Foreign aid helps to reduce child mortality in Africa. Foreign aid keeps the Israeli occupation alive. Foreign aid saves lives. Foreign aid makes us beggar. Foreign aid helps to control violence. Foreign aid helps to develop sophisticated weapons. Foreign aid makes alliances between countries. It makes alliances between civil society organizations. It brings people closer to each other. It creates division lines within the society. Foreign aid is good. Foreign aid is bad. It depends on the perspective, the theories, the number of countries in the sample, the variables used in econometric models. But quantitative data and models do not let us see the reality behind.
Indeed, we know surprisingly little about how foreign aid, various projects and their effects are perceived by people living in the Middle East (a list of relevant publications can be found on the Related page, see: VIII. Local views and perceptions on foreign aid). Survey research is too expensive and the topic is too narrow to be explored in-depth by using questionnaires. Face to face qualitative interviews are difficult to arrange at large scale. This page attempts to collect as many views on aid as possible from the Middle East; foreign aid is understood broadly, development and humanitarian assistance included. The ‘stories’ will be carefully read and used to map the social, political and economic context of foreign aid at micro level.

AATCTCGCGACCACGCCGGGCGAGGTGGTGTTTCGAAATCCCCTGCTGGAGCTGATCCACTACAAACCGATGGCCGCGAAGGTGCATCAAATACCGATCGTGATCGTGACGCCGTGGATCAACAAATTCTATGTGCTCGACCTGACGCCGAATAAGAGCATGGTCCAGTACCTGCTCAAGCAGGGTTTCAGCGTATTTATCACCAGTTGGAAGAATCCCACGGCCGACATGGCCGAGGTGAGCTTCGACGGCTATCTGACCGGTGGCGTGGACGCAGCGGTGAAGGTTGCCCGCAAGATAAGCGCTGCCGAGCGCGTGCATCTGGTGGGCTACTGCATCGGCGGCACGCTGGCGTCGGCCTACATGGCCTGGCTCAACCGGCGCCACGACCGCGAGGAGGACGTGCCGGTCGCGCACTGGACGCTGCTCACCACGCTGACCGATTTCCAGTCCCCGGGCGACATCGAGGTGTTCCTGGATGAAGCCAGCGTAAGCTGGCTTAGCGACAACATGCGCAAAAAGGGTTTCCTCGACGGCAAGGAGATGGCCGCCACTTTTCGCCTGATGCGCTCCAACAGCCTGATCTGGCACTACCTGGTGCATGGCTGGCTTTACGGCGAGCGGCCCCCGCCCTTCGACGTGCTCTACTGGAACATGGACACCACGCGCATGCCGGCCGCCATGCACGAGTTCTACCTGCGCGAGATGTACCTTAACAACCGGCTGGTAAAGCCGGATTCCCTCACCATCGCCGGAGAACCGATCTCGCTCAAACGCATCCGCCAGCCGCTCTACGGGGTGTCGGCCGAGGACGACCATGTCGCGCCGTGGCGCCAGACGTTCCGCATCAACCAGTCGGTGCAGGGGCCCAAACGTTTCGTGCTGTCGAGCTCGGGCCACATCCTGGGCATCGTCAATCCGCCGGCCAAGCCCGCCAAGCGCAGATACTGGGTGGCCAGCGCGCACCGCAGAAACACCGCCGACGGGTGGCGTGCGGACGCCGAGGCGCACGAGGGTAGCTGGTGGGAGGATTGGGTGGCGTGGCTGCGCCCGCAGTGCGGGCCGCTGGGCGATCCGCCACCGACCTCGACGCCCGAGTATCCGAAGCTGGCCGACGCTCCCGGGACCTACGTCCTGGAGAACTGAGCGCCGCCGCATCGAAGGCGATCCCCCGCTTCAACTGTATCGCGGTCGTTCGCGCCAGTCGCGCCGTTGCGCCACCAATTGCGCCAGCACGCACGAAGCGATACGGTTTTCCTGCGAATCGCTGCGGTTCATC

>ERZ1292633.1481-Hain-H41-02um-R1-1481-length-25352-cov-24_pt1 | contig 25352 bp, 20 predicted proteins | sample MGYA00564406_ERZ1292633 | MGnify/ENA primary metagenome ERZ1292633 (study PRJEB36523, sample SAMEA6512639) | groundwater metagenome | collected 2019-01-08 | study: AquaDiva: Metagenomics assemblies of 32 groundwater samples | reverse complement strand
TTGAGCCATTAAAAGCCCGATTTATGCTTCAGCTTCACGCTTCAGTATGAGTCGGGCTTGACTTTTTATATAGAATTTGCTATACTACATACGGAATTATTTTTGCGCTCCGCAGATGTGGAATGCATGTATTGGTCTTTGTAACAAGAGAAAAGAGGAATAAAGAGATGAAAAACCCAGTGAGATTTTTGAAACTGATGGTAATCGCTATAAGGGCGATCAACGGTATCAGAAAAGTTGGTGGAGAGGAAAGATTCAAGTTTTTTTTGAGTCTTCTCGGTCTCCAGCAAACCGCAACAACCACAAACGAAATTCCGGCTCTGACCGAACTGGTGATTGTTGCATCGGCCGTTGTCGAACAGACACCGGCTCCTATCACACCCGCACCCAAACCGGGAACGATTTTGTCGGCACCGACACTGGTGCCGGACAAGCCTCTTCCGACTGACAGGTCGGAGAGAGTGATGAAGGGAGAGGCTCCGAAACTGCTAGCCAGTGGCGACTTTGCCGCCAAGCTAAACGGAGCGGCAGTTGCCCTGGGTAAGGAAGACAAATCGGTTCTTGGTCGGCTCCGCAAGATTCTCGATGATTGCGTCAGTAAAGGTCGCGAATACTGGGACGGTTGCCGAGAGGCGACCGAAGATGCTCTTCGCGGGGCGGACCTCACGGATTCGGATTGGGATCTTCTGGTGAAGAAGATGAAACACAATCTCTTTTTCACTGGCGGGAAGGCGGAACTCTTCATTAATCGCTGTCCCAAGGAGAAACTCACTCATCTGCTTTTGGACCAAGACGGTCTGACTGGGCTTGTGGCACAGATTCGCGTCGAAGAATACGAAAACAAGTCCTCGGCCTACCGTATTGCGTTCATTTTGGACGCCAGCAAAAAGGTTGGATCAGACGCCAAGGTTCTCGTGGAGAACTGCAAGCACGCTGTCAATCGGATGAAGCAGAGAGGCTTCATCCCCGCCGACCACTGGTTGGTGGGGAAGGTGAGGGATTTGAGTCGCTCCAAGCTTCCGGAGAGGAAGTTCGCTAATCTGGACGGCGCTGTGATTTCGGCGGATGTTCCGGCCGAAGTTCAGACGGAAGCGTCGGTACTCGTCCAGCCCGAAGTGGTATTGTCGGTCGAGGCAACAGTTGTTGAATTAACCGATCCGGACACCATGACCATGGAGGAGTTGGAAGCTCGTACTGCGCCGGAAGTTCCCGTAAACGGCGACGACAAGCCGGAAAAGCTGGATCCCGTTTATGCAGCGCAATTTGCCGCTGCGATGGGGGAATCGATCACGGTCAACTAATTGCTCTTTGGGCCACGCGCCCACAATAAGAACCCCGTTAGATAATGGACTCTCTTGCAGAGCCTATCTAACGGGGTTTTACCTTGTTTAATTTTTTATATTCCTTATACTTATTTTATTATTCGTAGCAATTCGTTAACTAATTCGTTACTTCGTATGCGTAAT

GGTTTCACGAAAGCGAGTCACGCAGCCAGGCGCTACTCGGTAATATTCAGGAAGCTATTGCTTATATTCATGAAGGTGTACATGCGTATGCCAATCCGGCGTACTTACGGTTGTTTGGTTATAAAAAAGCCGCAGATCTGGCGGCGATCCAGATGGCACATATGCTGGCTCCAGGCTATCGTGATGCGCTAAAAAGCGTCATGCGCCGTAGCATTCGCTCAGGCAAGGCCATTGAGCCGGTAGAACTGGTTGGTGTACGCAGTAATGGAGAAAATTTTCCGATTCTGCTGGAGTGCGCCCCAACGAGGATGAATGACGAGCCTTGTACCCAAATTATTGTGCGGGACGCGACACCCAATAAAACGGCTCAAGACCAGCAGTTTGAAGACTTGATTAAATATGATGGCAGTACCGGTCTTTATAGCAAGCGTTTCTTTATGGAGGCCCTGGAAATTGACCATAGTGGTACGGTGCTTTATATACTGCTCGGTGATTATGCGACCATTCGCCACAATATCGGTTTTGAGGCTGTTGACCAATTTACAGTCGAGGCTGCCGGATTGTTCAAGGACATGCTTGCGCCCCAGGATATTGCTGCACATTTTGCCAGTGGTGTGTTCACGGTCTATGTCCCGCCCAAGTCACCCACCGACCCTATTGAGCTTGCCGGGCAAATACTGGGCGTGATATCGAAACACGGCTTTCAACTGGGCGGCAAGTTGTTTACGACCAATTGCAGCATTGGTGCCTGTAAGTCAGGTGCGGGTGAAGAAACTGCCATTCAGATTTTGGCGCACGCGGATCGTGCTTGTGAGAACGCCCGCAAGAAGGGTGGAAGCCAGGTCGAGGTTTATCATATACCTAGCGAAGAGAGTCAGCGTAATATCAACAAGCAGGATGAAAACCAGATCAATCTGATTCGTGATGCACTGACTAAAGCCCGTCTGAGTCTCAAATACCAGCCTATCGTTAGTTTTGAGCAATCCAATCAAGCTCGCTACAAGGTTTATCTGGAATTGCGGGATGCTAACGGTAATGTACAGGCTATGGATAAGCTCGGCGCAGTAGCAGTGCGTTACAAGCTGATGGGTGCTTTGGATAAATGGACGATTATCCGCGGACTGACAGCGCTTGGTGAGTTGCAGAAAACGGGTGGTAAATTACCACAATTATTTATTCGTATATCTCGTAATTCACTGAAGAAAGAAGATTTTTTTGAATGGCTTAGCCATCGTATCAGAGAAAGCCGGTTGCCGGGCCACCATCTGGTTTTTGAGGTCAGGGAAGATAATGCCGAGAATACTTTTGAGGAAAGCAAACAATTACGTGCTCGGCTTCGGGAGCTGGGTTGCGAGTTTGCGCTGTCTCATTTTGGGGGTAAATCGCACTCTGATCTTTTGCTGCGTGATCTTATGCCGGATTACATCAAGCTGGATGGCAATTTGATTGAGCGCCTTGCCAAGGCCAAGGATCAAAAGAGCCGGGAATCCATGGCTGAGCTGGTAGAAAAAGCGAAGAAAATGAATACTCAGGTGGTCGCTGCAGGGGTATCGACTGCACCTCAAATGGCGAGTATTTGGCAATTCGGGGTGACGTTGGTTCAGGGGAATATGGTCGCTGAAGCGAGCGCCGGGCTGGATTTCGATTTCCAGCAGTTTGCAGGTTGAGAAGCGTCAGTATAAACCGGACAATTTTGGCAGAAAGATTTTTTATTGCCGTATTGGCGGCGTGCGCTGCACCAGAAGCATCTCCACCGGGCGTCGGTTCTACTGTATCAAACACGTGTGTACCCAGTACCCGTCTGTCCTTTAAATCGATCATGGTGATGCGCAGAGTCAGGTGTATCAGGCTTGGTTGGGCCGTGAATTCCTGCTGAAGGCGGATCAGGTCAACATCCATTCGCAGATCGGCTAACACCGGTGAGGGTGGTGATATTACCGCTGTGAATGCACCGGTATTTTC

The aim of this page is to collect hands-on experiences on foreign aid and related projects by providing anonymity to the contributors. The method is not perfect from a methodological perspective – the participation is voluntary, the sample is not representative, the respondents’ identity can not be tracked, verified, coded, etc – but it does not mean that your stories and views do not reflect real-world experiences.
Please, feel free to share your thoughts with me.
Thank you very much for sharing your thoughts. They will be processed confidentially in line with research ethics guiding social science research.